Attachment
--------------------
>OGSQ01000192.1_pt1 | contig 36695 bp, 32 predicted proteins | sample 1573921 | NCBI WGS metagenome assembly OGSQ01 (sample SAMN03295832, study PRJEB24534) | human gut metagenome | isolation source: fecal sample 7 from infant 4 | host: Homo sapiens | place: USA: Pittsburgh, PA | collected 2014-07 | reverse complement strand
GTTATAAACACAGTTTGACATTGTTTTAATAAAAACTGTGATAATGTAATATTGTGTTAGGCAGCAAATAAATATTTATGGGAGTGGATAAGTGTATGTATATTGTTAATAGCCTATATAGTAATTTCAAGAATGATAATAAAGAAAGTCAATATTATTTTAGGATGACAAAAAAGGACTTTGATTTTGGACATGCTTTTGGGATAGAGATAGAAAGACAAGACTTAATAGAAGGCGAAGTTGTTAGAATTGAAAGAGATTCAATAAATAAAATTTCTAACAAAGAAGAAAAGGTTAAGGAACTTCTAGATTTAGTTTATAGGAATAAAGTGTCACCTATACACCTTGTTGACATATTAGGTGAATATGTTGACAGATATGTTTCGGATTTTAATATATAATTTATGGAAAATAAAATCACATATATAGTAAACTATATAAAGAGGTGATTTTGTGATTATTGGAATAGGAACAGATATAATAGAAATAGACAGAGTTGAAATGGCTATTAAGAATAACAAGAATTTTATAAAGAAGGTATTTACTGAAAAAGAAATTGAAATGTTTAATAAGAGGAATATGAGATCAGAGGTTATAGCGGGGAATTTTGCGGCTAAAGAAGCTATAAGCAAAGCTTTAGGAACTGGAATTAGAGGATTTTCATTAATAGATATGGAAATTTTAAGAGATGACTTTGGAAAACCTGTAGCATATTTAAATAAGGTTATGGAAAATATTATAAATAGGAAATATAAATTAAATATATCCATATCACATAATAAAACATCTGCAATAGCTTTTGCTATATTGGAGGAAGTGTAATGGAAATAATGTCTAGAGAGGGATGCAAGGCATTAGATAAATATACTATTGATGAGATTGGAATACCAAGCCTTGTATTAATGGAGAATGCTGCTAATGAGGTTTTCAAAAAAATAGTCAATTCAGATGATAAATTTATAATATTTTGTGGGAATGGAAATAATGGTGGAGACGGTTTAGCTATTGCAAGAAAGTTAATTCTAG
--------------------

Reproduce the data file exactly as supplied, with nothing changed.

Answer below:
>OGSQ01000192.1_pt1 | contig 36695 bp, 32 predicted proteins | sample 1573921 | NCBI WGS metagenome assembly OGSQ01 (sample SAMN03295832, study PRJEB24534) | human gut metagenome | isolation source: fecal sample 7 from infant 4 | host: Homo sapiens | place: USA: Pittsburgh, PA | collected 2014-07 | reverse complement strand
GTTATAAACACAGTTTGACATTGTTTTAATAAAAACTGTGATAATGTAATATTGTGTTAGGCAGCAAATAAATATTTATGGGAGTGGATAAGTGTATGTATATTGTTAATAGCCTATATAGTAATTTCAAGAATGATAATAAAGAAAGTCAATATTATTTTAGGATGACAAAAAAGGACTTTGATTTTGGACATGCTTTTGGGATAGAGATAGAAAGACAAGACTTAATAGAAGGCGAAGTTGTTAGAATTGAAAGAGATTCAATAAATAAAATTTCTAACAAAGAAGAAAAGGTTAAGGAACTTCTAGATTTAGTTTATAGGAATAAAGTGTCACCTATACACCTTGTTGACATATTAGGTGAATATGTTGACAGATATGTTTCGGATTTTAATATATAATTTATGGAAAATAAAATCACATATATAGTAAACTATATAAAGAGGTGATTTTGTGATTATTGGAATAGGAACAGATATAATAGAAATAGACAGAGTTGAAATGGCTATTAAGAATAACAAGAATTTTATAAAGAAGGTATTTACTGAAAAAGAAATTGAAATGTTTAATAAGAGGAATATGAGATCAGAGGTTATAGCGGGGAATTTTGCGGCTAAAGAAGCTATAAGCAAAGCTTTAGGAACTGGAATTAGAGGATTTTCATTAATAGATATGGAAATTTTAAGAGATGACTTTGGAAAACCTGTAGCATATTTAAATAAGGTTATGGAAAATATTATAAATAGGAAATATAAATTAAATATATCCATATCACATAATAAAACATCTGCAATAGCTTTTGCTATATTGGAGGAAGTGTAATGGAAATAATGTCTAGAGAGGGATGCAAGGCATTAGATAAATATACTATTGATGAGATTGGAATACCAAGCCTTGTATTAATGGAGAATGCTGCTAATGAGGTTTTCAAAAAAATAGTCAATTCAGATGATAAATTTATAATATTTTGTGGGAATGGAAATAATGGTGGAGACGGTTTAGCTATTGCAAGAAAGTTAATTCTAG